|Version 7 (modified by dukeleto, 4 years ago)|
To check out a repo:
git clone git://github.com/leto/parrot.git
There should now be a directory called "parrot" in your current directory.
Next we modify a file so we can commit a change:
echo "Some junk" >> README
To see a list of modifies files:
should produce something like
# On branch master # Changed but not updated: # (use "git add <file>..." to update what will be committed) # (use "git checkout -- <file>..." to discard changes in working directory) # # modified: README #
To commit all local changes:
git commit -a -m "I did some stuff"
If you had multiple changed files that you wanted to commit seperately, you would do
git add README git commit -m "I commit stuff"
LESSON: Git only commits files you have added already. The -a flag lets you be lazy and say "go ahead and add all modified files" when you are commiting.
git log -10 to see the commit message and metadata for the last 10 commits.
git log -p to see the commit history as a series of patches .
You can give git log a file name or directory or a branch name. Very useful!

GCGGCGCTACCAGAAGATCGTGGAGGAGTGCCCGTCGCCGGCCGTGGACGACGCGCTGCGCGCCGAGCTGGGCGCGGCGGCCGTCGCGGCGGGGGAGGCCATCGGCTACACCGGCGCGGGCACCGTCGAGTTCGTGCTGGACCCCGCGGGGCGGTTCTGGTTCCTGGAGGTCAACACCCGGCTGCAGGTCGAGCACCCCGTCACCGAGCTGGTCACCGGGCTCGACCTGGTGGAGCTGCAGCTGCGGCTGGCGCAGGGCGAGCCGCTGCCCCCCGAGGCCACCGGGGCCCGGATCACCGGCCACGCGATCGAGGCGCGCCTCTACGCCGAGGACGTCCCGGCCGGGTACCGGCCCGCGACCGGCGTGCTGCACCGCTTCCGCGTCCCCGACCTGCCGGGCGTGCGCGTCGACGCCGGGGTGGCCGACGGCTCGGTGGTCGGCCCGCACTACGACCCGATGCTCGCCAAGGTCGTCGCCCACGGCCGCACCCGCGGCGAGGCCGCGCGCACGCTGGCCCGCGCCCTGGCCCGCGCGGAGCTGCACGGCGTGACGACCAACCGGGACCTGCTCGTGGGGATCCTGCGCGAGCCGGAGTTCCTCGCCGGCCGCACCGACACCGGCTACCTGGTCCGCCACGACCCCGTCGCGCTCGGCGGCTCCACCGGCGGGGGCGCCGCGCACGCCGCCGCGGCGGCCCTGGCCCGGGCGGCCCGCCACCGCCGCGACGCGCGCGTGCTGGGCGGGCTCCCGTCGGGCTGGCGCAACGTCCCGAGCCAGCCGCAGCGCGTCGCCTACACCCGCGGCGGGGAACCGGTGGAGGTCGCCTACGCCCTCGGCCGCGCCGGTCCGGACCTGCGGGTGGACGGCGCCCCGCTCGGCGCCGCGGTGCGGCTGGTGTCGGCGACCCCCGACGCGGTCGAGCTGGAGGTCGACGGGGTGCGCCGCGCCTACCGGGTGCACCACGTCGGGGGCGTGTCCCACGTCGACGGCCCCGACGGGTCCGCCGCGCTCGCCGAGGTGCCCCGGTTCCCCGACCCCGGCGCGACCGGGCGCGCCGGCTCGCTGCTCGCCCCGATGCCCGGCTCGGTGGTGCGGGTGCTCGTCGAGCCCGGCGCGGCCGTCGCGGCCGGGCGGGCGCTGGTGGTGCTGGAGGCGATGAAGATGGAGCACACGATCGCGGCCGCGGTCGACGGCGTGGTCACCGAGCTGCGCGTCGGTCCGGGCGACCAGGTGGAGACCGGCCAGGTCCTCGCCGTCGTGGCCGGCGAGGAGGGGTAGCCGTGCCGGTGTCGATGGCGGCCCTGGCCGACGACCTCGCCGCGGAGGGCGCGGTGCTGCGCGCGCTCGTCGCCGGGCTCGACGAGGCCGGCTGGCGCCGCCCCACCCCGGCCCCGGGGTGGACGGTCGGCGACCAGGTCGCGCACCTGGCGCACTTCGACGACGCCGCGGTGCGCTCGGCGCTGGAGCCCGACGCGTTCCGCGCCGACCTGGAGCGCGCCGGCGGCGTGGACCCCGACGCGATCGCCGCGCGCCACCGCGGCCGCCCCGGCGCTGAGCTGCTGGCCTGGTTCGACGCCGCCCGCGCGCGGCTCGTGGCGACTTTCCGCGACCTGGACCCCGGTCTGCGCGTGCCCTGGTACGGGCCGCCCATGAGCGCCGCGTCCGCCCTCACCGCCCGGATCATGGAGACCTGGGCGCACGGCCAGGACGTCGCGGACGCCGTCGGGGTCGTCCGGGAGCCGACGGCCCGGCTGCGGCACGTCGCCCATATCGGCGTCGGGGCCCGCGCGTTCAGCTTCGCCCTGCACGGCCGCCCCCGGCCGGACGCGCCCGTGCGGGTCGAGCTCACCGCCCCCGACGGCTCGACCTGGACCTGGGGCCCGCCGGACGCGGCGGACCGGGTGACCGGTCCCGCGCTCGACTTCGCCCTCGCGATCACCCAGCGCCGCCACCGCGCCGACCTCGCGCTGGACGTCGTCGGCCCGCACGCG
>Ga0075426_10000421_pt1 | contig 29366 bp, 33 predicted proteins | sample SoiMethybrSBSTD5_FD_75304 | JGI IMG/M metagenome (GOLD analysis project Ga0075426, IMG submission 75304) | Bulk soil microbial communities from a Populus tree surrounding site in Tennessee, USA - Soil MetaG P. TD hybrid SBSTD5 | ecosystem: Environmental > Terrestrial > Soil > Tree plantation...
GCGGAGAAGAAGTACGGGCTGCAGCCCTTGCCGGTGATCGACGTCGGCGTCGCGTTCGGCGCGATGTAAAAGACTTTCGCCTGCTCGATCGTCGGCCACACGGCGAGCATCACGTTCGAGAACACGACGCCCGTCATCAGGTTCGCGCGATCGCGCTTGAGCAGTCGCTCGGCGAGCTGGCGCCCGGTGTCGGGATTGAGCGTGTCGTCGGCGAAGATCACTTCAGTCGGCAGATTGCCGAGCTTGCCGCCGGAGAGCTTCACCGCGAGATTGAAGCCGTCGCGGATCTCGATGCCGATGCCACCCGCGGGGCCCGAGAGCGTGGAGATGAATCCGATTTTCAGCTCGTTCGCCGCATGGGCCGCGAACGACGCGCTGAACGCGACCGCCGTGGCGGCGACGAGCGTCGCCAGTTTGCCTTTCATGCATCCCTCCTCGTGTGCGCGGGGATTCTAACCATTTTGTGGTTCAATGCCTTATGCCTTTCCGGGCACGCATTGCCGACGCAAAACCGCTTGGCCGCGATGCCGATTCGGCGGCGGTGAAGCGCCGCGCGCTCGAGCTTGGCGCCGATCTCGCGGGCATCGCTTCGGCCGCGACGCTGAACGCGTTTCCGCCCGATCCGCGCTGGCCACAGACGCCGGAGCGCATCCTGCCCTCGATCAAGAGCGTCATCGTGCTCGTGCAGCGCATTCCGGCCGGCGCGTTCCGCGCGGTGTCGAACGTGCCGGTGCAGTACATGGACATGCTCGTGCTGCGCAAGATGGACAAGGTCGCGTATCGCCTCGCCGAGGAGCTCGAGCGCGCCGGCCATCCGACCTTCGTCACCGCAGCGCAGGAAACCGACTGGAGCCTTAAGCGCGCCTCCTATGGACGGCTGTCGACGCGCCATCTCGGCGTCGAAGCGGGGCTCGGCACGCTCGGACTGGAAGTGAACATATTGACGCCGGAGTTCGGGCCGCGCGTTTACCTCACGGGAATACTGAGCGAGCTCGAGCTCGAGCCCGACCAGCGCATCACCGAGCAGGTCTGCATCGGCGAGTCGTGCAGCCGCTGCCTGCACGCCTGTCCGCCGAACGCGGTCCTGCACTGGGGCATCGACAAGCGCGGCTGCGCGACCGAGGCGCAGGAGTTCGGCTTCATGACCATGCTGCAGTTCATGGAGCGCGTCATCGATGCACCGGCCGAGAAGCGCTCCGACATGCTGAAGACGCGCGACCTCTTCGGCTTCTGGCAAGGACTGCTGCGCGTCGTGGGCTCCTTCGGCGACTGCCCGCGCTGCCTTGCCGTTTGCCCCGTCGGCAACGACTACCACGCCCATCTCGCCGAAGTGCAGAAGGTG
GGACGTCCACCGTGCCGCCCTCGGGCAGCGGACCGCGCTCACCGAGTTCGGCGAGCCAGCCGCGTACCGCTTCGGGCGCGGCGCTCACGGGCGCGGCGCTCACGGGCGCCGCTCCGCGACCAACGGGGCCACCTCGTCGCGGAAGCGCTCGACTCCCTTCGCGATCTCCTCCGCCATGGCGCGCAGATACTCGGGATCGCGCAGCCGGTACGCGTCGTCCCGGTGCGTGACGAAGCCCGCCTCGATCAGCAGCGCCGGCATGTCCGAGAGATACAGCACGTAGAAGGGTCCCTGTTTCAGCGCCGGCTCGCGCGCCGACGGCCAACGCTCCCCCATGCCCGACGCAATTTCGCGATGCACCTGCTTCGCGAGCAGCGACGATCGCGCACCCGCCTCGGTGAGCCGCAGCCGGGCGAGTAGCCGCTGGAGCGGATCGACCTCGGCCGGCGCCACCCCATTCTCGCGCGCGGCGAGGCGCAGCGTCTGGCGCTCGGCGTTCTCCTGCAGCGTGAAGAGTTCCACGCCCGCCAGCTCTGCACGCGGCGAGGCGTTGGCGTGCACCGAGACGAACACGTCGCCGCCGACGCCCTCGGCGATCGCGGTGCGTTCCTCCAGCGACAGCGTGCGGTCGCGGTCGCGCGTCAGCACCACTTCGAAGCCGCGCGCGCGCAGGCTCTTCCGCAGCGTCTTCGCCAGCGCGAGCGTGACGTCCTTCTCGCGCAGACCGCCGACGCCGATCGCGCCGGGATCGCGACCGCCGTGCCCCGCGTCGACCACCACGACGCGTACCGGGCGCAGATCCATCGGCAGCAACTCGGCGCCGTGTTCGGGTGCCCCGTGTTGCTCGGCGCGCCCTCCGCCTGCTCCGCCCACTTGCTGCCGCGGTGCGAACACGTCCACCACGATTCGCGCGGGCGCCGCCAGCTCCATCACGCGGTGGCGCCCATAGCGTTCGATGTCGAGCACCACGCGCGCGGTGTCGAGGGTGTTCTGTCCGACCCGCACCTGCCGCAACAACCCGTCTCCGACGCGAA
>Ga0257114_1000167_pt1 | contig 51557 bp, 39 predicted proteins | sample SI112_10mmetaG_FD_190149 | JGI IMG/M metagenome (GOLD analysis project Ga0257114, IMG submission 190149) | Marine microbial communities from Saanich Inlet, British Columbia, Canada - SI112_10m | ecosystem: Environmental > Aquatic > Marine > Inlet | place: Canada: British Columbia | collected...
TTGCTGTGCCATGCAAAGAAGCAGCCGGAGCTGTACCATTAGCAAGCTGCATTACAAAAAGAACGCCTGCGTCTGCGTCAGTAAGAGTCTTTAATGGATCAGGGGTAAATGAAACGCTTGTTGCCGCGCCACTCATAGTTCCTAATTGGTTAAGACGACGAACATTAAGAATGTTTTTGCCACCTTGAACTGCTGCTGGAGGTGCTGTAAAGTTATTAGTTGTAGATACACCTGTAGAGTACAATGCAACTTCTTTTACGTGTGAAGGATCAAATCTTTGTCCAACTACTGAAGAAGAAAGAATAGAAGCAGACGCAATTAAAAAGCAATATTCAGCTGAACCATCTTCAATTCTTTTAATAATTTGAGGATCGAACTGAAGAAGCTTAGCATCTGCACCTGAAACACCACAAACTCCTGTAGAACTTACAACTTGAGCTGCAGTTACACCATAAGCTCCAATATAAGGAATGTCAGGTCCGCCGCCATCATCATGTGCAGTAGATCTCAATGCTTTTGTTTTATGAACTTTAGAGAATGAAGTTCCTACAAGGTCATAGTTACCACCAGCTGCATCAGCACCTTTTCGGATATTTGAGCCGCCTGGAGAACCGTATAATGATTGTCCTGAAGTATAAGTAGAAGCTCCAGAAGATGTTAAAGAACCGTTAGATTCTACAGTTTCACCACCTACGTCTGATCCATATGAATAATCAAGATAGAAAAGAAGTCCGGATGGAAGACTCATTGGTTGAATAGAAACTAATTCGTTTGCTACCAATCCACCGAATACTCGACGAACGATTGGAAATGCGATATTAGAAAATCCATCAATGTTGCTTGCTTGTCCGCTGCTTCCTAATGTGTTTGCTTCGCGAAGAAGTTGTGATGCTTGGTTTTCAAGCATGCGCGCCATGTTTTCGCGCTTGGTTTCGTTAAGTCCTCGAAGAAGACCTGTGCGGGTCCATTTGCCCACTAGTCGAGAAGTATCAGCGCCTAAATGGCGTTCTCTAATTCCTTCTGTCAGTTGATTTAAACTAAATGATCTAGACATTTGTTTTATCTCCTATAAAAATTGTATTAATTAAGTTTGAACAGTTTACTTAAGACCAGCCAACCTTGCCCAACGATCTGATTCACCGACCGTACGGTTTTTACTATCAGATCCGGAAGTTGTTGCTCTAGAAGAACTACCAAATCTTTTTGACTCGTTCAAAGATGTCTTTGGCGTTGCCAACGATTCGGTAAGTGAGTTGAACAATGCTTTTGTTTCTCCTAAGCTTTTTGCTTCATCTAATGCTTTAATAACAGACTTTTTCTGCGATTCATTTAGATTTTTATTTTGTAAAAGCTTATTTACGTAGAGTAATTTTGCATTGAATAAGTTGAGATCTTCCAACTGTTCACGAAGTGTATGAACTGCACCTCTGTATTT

The equivalent of "svn up" is
To see a list of current local branches:
To see all local and remote branches:
git branch -a
create a branch
Suppose you want to create a local branch to work on your latest and greatest new feature. To create a new branch and check it out all in one automagical command:
git checkout -b new_branch
If you want to create the branch and check it out seperately (maybe because you want to do something else in between or batch the creation of many branches/etc..)
git branch some_branch
Later on, you can checkout some_branch with:
git checkout some_branch
To merge the foobar branch into the current branch:
git merge foobar